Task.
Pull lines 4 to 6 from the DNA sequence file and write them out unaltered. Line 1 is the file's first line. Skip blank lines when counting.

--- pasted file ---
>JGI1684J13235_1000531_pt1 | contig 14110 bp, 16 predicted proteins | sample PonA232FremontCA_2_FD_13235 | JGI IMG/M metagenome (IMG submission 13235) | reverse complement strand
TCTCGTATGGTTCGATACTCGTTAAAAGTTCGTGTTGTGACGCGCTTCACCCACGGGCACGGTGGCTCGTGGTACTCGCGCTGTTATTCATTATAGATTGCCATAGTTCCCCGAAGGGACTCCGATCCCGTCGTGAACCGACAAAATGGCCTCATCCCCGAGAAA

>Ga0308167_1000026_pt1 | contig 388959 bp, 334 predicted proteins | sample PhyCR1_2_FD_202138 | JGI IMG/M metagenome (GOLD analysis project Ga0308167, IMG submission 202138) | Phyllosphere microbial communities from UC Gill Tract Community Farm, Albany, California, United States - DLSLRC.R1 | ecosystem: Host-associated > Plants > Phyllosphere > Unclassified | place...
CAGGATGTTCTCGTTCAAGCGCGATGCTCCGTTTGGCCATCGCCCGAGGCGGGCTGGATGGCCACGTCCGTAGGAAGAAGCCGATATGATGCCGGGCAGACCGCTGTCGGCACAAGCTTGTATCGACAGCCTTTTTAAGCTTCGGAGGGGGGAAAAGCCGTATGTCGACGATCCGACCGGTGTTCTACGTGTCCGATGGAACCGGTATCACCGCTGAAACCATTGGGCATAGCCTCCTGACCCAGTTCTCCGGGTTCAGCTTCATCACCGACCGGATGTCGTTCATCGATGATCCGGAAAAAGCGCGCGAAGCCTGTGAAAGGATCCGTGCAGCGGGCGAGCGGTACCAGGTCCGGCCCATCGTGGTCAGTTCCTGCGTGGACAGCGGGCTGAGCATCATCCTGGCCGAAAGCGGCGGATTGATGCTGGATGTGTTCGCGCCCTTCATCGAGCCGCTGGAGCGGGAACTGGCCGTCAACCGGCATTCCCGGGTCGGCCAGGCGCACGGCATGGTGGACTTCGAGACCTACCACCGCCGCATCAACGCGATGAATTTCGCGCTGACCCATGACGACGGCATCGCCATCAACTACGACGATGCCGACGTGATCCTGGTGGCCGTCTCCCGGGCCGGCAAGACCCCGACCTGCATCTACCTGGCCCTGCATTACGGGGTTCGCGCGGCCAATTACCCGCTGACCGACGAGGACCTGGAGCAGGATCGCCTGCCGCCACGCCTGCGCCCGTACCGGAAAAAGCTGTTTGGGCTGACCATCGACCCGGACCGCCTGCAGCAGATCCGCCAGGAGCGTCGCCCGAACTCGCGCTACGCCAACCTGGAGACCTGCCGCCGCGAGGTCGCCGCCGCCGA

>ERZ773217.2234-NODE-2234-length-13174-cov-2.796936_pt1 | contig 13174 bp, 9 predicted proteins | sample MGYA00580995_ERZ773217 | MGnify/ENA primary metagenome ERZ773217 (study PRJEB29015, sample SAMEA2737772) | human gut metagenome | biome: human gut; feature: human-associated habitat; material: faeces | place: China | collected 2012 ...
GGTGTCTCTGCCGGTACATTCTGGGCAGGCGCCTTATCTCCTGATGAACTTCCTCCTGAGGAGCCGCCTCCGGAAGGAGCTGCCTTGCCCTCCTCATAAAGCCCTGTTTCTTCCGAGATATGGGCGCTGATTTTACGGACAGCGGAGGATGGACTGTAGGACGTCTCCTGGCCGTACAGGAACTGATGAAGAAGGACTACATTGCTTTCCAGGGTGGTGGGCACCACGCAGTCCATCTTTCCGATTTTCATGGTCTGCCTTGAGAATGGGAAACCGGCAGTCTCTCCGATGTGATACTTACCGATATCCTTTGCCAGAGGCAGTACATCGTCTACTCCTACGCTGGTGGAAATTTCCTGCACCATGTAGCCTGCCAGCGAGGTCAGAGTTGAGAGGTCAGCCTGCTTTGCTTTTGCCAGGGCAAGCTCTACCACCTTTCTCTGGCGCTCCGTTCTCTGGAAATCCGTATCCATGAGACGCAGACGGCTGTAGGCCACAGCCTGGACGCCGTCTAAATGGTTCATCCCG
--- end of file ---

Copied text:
CAGGATGTTCTCGTTCAAGCGCGATGCTCCGTTTGGCCATCGCCCGAGGCGGGCTGGATGGCCACGTCCGTAGGAAGAAGCCGATATGATGCCGGGCAGACCGCTGTCGGCACAAGCTTGTATCGACAGCCTTTTTAAGCTTCGGAGGGGGGAAAAGCCGTATGTCGACGATCCGACCGGTGTTCTACGTGTCCGATGGAACCGGTATCACCGCTGAAACCATTGGGCATAGCCTCCTGACCCAGTTCTCCGGGTTCAGCTTCATCACCGACCGGATGTCGTTCATCGATGATCCGGAAAAAGCGCGCGAAGCCTGTGAAAGGATCCGTGCAGCGGGCGAGCGGTACCAGGTCCGGCCCATCGTGGTCAGTTCCTGCGTGGACAGCGGGCTGAGCATCATCCTGGCCGAAAGCGGCGGATTGATGCTGGATGTGTTCGCGCCCTTCATCGAGCCGCTGGAGCGGGAACTGGCCGTCAACCGGCATTCCCGGGTCGGCCAGGCGCACGGCATGGTGGACTTCGAGACCTACCACCGCCGCATCAACGCGATGAATTTCGCGCTGACCCATGACGACGGCATCGCCATCAACTACGACGATGCCGACGTGATCCTGGTGGCCGTCTCCCGGGCCGGCAAGACCCCGACCTGCATCTACCTGGCCCTGCATTACGGGGTTCGCGCGGCCAATTACCCGCTGACCGACGAGGACCTGGAGCAGGATCGCCTGCCGCCACGCCTGCGCCCGTACCGGAAAAAGCTGTTTGGGCTGACCATCGACCCGGACCGCCTGCAGCAGATCCGCCAGGAGCGTCGCCCGAACTCGCGCTACGCCAACCTGGAGACCTGCCGCCGCGAGGTCGCCGCCGCCGA

>ERZ773217.2234-NODE-2234-length-13174-cov-2.796936_pt1 | contig 13174 bp, 9 predicted proteins | sample MGYA00580995_ERZ773217 | MGnify/ENA primary metagenome ERZ773217 (study PRJEB29015, sample SAMEA2737772) | human gut metagenome | biome: human gut; feature: human-associated habitat; material: faeces | place: China | collected 2012 ...
GGTGTCTCTGCCGGTACATTCTGGGCAGGCGCCTTATCTCCTGATGAACTTCCTCCTGAGGAGCCGCCTCCGGAAGGAGCTGCCTTGCCCTCCTCATAAAGCCCTGTTTCTTCCGAGATATGGGCGCTGATTTTACGGACAGCGGAGGATGGACTGTAGGACGTCTCCTGGCCGTACAGGAACTGATGAAGAAGGACTACATTGCTTTCCAGGGTGGTGGGCACCACGCAGTCCATCTTTCCGATTTTCATGGTCTGCCTTGAGAATGGGAAACCGGCAGTCTCTCCGATGTGATACTTACCGATATCCTTTGCCAGAGGCAGTACATCGTCTACTCCTACGCTGGTGGAAATTTCCTGCACCATGTAGCCTGCCAGCGAGGTCAGAGTTGAGAGGTCAGCCTGCTTTGCTTTTGCCAGGGCAAGCTCTACCACCTTTCTCTGGCGCTCCGTTCTCTGGAAATCCGTATCCATGAGACGCAGACGGCTGTAGGCCACAGCCTGGACGCCGTCTAAATGGTTCATCCCG